Advancing Personalized Medicine

Application of a Novel Statistical Method to Identify Treatment Moderators in the Coordinated Anxiety Learning and Management Study

Published in: Behavior Therapy Volume 48, Issue 4, July 2017, Pages 490-500. doi: 10.1016/j.beth.2017.02.001

Posted on RAND.org on May 04, 2017

by Andrea N. Niles, Amanda G. Loerinc, Jennifer L. Krull, Peter Roy-Byrne, Murray Stein, Greer Sullivan, Cathy D. Sherbourne, Alexander Bystritsky, Michelle G. Craske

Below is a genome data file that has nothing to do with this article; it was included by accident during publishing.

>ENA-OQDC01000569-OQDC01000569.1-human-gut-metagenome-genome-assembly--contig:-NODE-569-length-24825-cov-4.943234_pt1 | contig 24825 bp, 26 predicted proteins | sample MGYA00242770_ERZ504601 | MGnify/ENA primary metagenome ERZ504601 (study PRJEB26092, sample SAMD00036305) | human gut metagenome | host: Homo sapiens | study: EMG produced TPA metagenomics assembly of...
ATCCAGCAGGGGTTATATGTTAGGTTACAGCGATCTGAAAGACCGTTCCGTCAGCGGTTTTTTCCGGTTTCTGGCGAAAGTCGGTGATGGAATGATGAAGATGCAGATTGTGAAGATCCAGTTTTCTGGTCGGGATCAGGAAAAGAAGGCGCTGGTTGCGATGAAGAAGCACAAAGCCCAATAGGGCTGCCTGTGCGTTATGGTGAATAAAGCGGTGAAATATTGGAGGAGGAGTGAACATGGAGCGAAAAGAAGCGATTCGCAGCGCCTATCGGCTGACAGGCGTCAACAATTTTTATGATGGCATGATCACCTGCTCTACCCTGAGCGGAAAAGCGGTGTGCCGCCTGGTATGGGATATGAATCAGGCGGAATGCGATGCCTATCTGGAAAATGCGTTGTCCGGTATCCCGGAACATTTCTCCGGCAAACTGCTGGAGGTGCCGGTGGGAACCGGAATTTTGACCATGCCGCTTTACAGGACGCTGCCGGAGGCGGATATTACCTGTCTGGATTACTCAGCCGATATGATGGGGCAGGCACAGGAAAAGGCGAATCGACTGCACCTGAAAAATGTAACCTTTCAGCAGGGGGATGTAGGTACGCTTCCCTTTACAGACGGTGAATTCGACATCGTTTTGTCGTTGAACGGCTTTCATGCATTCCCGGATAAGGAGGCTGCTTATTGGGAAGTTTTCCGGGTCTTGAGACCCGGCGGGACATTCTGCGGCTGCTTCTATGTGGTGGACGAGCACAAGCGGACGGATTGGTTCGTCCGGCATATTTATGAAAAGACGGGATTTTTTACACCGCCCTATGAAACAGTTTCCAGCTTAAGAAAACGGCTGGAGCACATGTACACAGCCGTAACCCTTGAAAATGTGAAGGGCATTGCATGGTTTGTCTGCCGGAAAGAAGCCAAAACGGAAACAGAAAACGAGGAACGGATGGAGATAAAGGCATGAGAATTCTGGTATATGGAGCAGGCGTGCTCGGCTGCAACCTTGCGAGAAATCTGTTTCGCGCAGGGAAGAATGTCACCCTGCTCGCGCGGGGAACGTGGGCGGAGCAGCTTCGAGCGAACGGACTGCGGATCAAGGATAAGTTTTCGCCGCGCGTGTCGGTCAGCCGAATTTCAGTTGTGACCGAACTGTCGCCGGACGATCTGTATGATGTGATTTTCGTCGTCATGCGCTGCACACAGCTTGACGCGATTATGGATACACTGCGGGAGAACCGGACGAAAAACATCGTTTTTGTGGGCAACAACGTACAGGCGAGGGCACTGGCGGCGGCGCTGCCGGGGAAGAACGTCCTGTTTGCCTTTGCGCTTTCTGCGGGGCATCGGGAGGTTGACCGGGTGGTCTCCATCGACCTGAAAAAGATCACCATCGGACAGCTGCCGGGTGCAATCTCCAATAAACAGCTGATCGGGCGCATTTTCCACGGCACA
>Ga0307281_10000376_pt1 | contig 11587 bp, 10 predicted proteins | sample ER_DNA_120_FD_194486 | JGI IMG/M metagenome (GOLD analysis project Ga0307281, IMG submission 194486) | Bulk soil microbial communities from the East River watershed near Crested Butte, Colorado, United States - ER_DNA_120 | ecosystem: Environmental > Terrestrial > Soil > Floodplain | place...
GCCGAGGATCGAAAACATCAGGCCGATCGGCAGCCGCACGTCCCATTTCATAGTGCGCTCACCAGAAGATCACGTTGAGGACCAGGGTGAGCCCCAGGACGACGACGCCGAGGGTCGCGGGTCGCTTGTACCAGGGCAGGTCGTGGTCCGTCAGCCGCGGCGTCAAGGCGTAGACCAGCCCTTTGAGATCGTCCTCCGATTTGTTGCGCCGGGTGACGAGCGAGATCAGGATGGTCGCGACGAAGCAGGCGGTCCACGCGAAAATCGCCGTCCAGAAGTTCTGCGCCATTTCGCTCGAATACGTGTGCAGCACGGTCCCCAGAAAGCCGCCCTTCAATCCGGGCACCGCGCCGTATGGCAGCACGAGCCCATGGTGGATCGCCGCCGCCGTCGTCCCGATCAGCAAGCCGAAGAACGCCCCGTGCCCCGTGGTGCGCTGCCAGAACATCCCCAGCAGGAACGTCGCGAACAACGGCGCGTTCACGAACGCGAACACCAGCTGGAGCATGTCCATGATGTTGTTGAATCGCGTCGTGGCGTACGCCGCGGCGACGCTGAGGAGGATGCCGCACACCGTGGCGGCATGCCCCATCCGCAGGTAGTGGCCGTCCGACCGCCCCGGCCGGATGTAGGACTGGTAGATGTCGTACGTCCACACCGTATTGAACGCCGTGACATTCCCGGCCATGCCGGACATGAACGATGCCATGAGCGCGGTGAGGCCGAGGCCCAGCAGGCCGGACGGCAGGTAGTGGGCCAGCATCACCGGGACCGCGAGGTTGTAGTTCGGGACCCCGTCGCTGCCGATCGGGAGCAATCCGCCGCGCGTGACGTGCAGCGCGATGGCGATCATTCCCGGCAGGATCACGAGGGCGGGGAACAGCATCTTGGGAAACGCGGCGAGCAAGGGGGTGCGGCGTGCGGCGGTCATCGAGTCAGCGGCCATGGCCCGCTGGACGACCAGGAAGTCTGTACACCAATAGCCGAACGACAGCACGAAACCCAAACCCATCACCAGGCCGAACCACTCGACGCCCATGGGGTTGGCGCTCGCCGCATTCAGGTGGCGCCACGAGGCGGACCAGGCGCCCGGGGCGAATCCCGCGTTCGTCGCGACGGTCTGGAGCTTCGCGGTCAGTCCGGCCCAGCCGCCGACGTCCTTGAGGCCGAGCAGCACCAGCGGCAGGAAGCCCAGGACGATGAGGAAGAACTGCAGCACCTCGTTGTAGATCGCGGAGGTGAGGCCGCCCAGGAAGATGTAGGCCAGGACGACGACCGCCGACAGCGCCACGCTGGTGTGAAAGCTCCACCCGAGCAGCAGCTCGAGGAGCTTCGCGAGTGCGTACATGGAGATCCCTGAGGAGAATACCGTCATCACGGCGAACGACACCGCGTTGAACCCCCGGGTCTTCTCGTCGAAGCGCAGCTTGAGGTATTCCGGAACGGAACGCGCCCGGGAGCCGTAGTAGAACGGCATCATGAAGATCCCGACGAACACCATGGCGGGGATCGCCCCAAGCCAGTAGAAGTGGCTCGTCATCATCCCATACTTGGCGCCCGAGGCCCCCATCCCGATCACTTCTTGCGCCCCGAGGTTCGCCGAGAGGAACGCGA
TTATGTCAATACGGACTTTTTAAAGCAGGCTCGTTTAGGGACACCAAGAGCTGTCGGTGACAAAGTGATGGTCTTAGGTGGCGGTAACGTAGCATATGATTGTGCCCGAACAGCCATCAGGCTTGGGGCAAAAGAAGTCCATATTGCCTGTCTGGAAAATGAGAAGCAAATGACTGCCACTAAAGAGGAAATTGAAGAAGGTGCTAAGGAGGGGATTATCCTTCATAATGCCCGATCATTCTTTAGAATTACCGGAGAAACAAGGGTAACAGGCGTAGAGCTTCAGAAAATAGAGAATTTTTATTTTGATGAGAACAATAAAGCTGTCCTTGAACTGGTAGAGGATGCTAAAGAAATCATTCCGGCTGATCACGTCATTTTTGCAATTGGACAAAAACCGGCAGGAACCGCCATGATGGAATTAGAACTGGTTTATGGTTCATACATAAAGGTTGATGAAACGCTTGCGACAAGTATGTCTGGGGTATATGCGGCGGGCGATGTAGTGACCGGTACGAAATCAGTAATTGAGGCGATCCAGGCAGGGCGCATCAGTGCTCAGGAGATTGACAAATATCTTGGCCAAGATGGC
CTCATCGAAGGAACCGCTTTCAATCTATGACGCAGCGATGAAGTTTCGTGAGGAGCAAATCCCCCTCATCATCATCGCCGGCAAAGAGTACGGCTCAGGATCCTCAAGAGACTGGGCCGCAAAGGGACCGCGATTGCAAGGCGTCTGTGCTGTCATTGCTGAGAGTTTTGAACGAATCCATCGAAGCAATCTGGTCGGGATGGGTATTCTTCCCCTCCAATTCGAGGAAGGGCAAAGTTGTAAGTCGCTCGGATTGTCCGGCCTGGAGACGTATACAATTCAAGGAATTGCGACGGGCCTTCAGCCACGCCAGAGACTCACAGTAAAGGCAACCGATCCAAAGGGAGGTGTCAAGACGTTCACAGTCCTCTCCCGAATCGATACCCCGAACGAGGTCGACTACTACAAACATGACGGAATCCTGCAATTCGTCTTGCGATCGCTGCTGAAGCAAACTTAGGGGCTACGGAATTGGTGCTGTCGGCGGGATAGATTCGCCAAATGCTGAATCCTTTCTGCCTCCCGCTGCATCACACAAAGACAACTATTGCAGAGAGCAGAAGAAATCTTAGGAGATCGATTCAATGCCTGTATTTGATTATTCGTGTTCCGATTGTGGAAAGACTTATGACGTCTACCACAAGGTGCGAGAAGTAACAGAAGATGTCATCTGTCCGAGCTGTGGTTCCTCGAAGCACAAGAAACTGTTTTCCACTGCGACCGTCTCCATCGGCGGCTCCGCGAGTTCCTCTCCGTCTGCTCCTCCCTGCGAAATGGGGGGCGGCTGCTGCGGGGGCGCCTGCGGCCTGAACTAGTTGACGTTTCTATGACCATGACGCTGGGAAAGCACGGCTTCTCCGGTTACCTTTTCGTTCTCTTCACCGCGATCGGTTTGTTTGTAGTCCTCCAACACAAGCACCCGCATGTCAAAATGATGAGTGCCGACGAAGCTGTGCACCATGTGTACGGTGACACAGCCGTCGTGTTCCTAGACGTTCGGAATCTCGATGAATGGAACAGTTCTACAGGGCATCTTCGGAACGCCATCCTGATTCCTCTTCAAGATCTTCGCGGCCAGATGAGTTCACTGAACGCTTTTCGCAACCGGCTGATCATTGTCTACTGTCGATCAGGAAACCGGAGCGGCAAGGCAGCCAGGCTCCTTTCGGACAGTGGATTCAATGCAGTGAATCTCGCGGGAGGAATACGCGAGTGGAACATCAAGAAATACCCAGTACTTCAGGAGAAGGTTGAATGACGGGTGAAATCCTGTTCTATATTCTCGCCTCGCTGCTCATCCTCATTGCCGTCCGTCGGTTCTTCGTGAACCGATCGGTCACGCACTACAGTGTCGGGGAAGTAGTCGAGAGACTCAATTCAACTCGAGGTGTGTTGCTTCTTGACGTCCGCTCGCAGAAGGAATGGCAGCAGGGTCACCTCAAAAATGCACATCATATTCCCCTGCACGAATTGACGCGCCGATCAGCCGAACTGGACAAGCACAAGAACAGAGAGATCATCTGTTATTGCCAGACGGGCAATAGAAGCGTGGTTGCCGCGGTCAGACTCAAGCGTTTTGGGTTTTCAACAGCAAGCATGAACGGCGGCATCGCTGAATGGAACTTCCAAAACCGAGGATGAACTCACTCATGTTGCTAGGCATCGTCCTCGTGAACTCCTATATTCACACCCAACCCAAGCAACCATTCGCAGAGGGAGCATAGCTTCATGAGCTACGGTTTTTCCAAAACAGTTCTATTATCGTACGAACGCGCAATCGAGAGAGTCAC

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There has been increasing recognition of the value of personalized medicine where the most effective treatment is selected based on individual characteristics. This study used a new method to identify a composite moderator of response to evidence-based anxiety treatment (CALM) compared to Usual Care. Eight hundred seventy-six patients diagnosed with one or multiple anxiety disorders were assigned to CALM or Usual Care. Using the method proposed by Kraemer (2013), 35 possible moderators were examined for individual effect sizes then entered into a forward-stepwise regression model predicting differential treatment response. K-fold cross validation was used to identify the number of variables to include in the final moderator. Ten variables were selected for a final composite moderator. The composite moderator effect size (r = .20) was twice as large as the strongest individual moderator effect size (r = .10). Although on average patients benefitted more from CALM, 19% of patients had equal or greater treatment response in Usual Care. The effect size for the CALM intervention increased from d = .34 to d = .54 when accounting for the moderator. Findings support the utility of composite moderators. Results were used to develop a program that allows mental health professionals to prescribe treatment for anxiety based on baseline characteristics.

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